Franco Prodi, a celebrated Italian atmospheric physicist and brother to former Italian Premier Romano Prodi, advises caution and humility when dealing with global warming, since we still know very little about the history of climate change and far less about its future.
“Change is what climate does,” said Prodi in an interview Friday in the Italian daily Il Messaggero, “and all our studies on the history of climate prove it. We can cite a myriad of factors.”
“Science,” he said, “still knows little about climate change.”
Prodi, a practicing Catholic, also has little patience for those who insist that man is the primary cause of climate change. “We must remember that the climate is naturally susceptible to mutations for a number of causes. The distance between the earth and the sun as well as the inclination of the earth’s axis as well as other variables of solar cycles all affect it,” he said.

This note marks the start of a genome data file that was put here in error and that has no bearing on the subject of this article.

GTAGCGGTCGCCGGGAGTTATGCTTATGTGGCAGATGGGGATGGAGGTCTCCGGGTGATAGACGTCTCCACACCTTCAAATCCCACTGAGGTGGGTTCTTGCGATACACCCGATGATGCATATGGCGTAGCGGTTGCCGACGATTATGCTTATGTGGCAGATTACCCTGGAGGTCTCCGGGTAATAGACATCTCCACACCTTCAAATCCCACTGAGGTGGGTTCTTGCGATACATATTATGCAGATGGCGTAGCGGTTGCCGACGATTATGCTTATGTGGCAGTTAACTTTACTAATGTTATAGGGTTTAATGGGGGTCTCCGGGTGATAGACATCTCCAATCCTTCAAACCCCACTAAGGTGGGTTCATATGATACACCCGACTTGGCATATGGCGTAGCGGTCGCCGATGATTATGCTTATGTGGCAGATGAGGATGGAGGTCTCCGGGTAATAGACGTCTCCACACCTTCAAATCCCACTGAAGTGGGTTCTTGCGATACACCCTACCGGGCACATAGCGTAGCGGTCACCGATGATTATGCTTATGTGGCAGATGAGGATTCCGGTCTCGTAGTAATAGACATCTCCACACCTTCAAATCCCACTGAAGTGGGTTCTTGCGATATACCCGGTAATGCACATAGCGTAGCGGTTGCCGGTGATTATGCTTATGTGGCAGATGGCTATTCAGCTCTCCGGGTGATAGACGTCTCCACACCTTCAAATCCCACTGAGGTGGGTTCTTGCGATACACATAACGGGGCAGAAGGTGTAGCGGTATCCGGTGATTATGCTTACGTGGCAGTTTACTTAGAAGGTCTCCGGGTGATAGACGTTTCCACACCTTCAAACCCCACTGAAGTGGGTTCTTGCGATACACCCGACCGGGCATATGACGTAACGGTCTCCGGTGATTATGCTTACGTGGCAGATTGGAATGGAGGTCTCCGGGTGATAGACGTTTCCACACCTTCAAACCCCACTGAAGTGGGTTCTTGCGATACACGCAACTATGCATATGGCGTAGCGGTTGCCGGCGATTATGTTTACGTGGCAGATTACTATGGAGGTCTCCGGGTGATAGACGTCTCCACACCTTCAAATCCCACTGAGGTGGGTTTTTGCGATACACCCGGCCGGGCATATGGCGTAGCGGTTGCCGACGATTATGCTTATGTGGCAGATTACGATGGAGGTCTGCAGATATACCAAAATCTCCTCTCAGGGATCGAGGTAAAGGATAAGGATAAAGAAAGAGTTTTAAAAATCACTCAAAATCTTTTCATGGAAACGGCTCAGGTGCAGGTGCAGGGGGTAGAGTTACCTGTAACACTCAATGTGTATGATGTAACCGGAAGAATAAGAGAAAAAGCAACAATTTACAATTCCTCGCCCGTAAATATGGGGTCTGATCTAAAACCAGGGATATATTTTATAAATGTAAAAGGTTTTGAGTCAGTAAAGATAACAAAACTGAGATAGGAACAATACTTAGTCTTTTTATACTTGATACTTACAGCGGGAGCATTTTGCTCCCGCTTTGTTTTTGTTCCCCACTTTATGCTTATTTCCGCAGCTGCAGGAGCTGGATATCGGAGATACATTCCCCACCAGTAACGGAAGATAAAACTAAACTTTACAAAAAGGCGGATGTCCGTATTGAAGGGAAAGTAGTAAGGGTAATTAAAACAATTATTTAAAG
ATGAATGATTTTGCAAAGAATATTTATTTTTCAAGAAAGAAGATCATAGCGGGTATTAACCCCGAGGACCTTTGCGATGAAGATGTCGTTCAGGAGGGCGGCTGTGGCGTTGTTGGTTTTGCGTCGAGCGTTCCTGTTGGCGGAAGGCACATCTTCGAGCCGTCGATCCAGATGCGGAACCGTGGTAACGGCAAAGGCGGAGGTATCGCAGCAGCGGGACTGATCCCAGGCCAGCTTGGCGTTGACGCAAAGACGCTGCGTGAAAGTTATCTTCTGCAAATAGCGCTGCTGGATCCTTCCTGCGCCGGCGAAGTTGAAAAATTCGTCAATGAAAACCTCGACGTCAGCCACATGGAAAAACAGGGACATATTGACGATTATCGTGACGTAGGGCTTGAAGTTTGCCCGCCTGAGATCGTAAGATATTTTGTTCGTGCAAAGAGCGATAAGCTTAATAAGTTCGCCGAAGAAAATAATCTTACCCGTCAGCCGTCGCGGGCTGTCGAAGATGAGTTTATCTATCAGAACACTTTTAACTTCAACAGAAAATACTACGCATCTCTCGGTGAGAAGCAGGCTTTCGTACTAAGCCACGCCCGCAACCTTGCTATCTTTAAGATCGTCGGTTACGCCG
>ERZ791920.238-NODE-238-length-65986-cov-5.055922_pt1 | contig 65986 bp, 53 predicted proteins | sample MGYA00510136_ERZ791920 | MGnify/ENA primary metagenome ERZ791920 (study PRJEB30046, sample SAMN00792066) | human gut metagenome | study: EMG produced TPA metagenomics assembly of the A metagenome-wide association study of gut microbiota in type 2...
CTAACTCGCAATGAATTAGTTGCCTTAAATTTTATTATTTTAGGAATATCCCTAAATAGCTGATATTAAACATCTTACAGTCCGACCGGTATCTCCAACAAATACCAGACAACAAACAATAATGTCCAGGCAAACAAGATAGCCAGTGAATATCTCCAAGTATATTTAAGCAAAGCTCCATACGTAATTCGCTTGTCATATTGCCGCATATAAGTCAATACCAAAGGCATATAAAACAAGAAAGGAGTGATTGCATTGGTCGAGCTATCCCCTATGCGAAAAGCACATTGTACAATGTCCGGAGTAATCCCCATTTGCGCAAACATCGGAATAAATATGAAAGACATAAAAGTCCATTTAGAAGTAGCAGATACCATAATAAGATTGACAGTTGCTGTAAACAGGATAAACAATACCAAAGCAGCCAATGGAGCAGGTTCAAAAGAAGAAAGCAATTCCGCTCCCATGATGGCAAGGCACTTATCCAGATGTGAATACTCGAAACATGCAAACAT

It is important, Prodi urged, to base our work “on science and not on catastrophic forecasts.”
“I think that on an international level there has been insufficient calculation of how difficult it is to quantify the role of human activity in influencing the climate, and therefore also in predicting. This can lead to incorrect choices,” he said.
In an earlier interview, Prodi stated that “in the last 50 years the climate in Italy has changed very little” and that “we are not in a position to foresee future climate change.”
He has also stated that nations should be careful before entering into international climate agreements “based on the danger of climate change.”
Pollution, on the other hand, is clearly a human problem, said Prodi, and one that only humans can resolve. “The deterioration of the environment is measurable, and the results call for a change in direction,” he said.
In this, Prodi agrees with Pope Francis’ recent encyclical letter on the environment, Laudato Si’. “This is the thrust of the Pope’s appeal. He is reminding us that the earth’s environment is entrusted to man to be cared for and not to be exploited,” he said.
Follow Thomas D. Williams on Twitter @tdwilliamsrome.